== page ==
Pregnancy complications and obstetric outcomes were similar in the two groups, as shown in Table 2 and Figure 2.

TABLE 2
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Table 2. Pregnancy and obstetric outcomes.

FIGURE 2
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Figure 2. Pregnancy complications in the study population. Data are presented as percentage of women (%) on the population. SSRIs, selective serotonin reuptake inhibitors; IUGR, intrauterine growth restriction; pPROM, preterm premature rupture of membranes.

The SSRIs group presented statistically relevant higher rates of low birth weight newborns (14.3%, p = 0.01) and significantly lower Apgar scores at 1 and 5 min after delivery (p = 0.00 and p = 0.02). Higher scores were more prevalent in controls than in cases, whereas the lowest scores were registered only in cases (p = 0.01). Neonatal sex was not a discriminant factor (Table 3). Incidence of other neonatal complications in the two groups was not statistically relevant.

TABLE 3
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Table 3. Neonatal outcomes.

Table 4 presents neonatal outcomes in relation to the maternal and fetal genotypes. No significant difference was observed in neonatal outcomes in relation to either genotype.

TABLE 4
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Table 4. Neonatal outcomes considering maternal and fetal genotype.

Discussion

This study shows that newborns exposed to SSRIs during fetal life are at increased risk of poor neonatal outcomes, in terms of low birth weight, low Apgar scores, and poor neonatal adaptation syndrome. The case-control population showed similar demographic, anthropometric and socio-economic features, except for smoking. Higher rates of smoking among depressed women, compared to women without a psychiatric diagnosis, were reported in previous studies (2023). It is not clear if smoking may be related with depression. Levels of dopamine are often low in people with depression, and these individuals may then use cigarettes as a way of temporarily increasing their dopamine supply, in order to increase pleasurable feelings (24).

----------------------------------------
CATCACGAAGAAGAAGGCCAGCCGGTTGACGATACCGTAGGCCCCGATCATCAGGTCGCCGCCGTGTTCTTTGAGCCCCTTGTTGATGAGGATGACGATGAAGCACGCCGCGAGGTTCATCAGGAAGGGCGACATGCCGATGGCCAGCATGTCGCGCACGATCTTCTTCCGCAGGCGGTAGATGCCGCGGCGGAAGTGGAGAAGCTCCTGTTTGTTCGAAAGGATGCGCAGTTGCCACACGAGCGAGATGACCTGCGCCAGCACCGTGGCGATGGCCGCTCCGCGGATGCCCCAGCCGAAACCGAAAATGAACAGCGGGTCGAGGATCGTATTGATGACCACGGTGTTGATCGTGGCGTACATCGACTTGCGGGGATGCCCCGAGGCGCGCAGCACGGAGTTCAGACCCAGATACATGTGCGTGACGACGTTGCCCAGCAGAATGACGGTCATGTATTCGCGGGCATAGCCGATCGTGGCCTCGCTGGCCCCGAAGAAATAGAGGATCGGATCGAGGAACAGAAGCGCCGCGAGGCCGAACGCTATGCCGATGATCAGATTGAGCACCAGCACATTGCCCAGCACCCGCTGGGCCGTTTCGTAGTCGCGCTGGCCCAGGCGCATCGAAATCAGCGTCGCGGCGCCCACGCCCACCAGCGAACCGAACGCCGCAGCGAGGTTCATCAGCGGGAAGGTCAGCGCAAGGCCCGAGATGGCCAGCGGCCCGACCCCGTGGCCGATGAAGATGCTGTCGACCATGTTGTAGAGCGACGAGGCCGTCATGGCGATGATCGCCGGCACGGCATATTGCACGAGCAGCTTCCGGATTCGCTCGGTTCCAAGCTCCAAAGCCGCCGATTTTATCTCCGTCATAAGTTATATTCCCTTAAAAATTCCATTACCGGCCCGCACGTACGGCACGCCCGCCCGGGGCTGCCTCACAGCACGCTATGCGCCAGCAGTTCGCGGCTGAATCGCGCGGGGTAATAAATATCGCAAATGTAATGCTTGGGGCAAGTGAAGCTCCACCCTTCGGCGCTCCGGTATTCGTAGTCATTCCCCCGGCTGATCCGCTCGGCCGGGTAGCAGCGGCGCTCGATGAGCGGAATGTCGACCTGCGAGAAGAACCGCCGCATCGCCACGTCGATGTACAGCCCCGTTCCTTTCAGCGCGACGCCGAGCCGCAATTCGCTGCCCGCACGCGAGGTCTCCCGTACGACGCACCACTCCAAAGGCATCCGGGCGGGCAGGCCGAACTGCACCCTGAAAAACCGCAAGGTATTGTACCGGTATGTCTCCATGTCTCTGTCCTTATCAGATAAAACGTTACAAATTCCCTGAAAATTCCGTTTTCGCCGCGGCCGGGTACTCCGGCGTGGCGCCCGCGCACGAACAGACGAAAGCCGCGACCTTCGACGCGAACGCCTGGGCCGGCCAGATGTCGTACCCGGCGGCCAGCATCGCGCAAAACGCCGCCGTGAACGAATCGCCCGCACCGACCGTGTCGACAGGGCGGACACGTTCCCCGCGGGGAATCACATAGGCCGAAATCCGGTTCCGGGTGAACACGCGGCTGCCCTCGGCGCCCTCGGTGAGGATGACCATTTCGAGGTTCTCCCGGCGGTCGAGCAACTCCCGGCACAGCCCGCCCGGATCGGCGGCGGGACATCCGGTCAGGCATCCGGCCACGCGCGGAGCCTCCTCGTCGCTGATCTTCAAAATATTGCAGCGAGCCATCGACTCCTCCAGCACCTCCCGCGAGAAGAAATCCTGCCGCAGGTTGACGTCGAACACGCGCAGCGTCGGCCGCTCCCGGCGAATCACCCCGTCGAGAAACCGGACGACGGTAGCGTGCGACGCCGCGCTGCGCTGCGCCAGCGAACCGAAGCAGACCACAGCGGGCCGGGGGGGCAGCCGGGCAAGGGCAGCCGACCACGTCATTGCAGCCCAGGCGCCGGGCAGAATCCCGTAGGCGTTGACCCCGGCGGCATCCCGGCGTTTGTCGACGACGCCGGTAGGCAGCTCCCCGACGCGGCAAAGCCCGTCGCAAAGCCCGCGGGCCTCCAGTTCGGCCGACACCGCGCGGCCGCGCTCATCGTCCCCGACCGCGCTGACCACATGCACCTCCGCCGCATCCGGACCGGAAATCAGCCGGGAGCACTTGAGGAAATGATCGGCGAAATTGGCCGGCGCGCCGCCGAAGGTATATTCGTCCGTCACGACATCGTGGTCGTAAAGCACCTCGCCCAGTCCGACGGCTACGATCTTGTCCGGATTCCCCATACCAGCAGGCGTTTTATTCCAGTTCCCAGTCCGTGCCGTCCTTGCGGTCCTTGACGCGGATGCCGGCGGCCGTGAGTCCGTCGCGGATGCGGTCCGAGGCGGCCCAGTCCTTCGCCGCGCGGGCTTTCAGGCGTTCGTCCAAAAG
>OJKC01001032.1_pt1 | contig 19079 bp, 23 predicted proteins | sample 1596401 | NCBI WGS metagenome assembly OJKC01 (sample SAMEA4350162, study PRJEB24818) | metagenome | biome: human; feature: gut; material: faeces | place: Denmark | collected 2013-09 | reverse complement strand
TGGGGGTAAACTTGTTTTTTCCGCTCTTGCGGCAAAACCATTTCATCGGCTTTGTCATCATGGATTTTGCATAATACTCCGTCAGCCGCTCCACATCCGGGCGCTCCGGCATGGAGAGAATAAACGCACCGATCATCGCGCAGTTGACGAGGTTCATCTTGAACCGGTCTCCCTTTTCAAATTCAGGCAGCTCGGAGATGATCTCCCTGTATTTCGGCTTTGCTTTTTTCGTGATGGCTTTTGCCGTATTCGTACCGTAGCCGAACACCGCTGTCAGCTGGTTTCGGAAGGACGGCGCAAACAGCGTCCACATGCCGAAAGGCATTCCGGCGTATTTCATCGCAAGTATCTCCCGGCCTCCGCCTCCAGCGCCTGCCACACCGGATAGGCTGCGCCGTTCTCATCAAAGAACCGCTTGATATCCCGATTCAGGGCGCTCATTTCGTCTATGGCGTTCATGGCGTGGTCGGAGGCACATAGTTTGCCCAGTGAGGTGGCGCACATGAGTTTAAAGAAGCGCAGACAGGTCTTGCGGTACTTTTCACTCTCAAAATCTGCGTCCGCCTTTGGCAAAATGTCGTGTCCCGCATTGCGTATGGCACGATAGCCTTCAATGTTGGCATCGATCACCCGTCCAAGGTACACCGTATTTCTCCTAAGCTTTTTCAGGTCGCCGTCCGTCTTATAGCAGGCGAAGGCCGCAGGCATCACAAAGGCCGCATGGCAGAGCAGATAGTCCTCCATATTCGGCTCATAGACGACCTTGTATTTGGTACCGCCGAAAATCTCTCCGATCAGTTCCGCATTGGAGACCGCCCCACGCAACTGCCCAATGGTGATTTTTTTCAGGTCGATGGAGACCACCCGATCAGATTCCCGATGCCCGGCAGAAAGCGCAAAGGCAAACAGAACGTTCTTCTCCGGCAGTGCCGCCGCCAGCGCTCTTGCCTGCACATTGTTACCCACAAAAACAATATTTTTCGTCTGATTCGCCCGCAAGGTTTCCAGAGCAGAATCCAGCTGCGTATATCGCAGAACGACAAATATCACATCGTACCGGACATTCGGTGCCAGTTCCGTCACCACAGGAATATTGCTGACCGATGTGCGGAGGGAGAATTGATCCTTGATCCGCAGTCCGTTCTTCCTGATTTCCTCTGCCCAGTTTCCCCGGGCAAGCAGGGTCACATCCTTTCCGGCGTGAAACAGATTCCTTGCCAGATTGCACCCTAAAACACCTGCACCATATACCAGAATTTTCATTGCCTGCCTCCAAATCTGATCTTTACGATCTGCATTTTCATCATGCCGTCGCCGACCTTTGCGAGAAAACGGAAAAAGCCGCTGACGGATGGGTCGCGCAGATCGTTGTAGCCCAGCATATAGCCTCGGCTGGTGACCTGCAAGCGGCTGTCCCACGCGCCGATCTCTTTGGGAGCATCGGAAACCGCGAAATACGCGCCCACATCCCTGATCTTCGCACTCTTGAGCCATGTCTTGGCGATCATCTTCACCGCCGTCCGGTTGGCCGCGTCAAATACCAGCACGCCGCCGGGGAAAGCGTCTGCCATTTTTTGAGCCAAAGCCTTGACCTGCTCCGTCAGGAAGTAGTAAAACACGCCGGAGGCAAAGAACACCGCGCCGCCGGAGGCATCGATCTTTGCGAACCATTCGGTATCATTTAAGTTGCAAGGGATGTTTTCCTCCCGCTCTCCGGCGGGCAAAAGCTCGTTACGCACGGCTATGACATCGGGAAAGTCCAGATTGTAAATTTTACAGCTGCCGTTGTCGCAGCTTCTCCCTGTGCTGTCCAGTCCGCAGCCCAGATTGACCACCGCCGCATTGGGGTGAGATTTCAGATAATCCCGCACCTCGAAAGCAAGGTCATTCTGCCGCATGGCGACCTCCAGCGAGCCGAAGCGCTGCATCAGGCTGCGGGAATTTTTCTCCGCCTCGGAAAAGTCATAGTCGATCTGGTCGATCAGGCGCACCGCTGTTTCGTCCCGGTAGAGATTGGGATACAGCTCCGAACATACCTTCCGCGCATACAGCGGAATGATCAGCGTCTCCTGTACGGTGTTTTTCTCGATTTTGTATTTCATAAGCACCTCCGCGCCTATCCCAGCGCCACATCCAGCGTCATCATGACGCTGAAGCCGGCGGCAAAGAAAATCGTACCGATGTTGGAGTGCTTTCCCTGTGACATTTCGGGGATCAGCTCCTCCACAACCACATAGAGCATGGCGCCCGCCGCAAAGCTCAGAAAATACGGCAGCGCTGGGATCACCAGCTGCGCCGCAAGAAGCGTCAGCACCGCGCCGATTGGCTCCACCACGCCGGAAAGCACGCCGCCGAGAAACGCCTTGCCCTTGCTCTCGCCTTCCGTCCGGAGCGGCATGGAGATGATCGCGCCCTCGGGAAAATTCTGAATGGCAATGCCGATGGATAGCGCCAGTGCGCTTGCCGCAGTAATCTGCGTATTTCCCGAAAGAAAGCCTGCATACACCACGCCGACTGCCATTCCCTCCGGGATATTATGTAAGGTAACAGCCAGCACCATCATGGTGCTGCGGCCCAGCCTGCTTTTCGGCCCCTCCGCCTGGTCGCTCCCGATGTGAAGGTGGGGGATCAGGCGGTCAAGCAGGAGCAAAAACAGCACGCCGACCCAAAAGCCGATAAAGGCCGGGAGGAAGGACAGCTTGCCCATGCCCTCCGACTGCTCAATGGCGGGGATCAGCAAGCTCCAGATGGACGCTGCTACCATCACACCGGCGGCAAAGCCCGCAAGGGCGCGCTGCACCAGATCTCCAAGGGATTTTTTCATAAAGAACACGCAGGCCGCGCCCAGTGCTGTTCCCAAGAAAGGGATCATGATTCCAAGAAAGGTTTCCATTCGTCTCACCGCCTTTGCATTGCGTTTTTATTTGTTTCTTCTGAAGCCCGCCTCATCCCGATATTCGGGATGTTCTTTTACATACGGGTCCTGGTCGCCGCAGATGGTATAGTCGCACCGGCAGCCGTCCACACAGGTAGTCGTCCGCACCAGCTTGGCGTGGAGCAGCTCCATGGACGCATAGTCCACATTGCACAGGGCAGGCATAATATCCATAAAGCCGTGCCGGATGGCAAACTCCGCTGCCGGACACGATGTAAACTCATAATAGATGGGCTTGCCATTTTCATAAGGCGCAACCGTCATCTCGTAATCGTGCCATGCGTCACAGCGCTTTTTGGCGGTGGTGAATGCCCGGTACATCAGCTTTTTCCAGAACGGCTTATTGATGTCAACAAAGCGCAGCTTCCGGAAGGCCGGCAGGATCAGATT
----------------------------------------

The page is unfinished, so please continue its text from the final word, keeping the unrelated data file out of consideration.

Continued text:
The distribution of the psychiatric diagnosis in this study was in line with epidemiological data (25). Depressive disorders accounted for 43% of the diagnosis, followed by anxiety disorders (26%) and mixed anxiety-depressive disorder (26%). Only 5% of patients had a bipolar diagnosis. Also the use of drugs was in line with epidemiological data with sertraline as the most frequent drug (26). This is because of its short half-life and consequent easier use and safer profile in pregnancy.

Neonatal sex was not a discriminant factor nor a bias for the results. Low birth weight newborns were significantly more frequent in the SSRIs group compared to the control (14.3 vs. 1.2%). These findings are in line with previous studies, reporting a significant association between antidepressant use in pregnancy and LBW and PTB (5, 2729). Both PTB and LBW can also be a consequence of the underlying psychiatric disorder (4, 7, 2022, 30). However, most studies used prescription and pharmacy dispensation data to classify exposed and not exposed, but the adherence to the prescribed treatment was unknown (30). Moreover, most studied retrospective data from national registers (20, 21, 30) and others did not consider the degree of the underlying psychiatric disorder (30). These limitations are not present in this study.

Smoking may be a confounder of this result, since it can cause LBW (31, 32) and in this study smoking rates were relevantly different between groups.

In this study, Apgar scores at 1 and 5 min after delivery were significantly lower in the SSRIs group. Besides averages, differences in APGAR score distribution were more significant: higher scores were more prevalent in controls than in cases, whereas the lowest scores were registered only in cases (p = 0.01). Clinically, these newborns experienced symptoms related to poor neonatal adjustment syndrome (PNAS), respiratory distress syndrome (RDS) or transient tachypnea of the newborn (TTN). PNAS was clinically defined as Finnegan score ≥ 8 in three consecutive measurements in newborns with suggestive clinical presentation (i.e., jitteriness, poor muscle tone, weak cry, respiratory distress, hypoglycemia, low Apgar scores, and seizures) (33). It accounted for 56% of newborns and was the most represented adverse outcome. The most represented symptoms (47%) were the neurological ones including: tremors, irritability, hyper-hypotonus, hyperreflexia, jitteriness, restlessness. Respiratory distress requiring oxygen supplementation was present in 5 newborns, none manifested pulmonary hypertension or seizures. All these side effects were transient and resolved within a couple of months. Seven newborns required admission in the neonatal ward.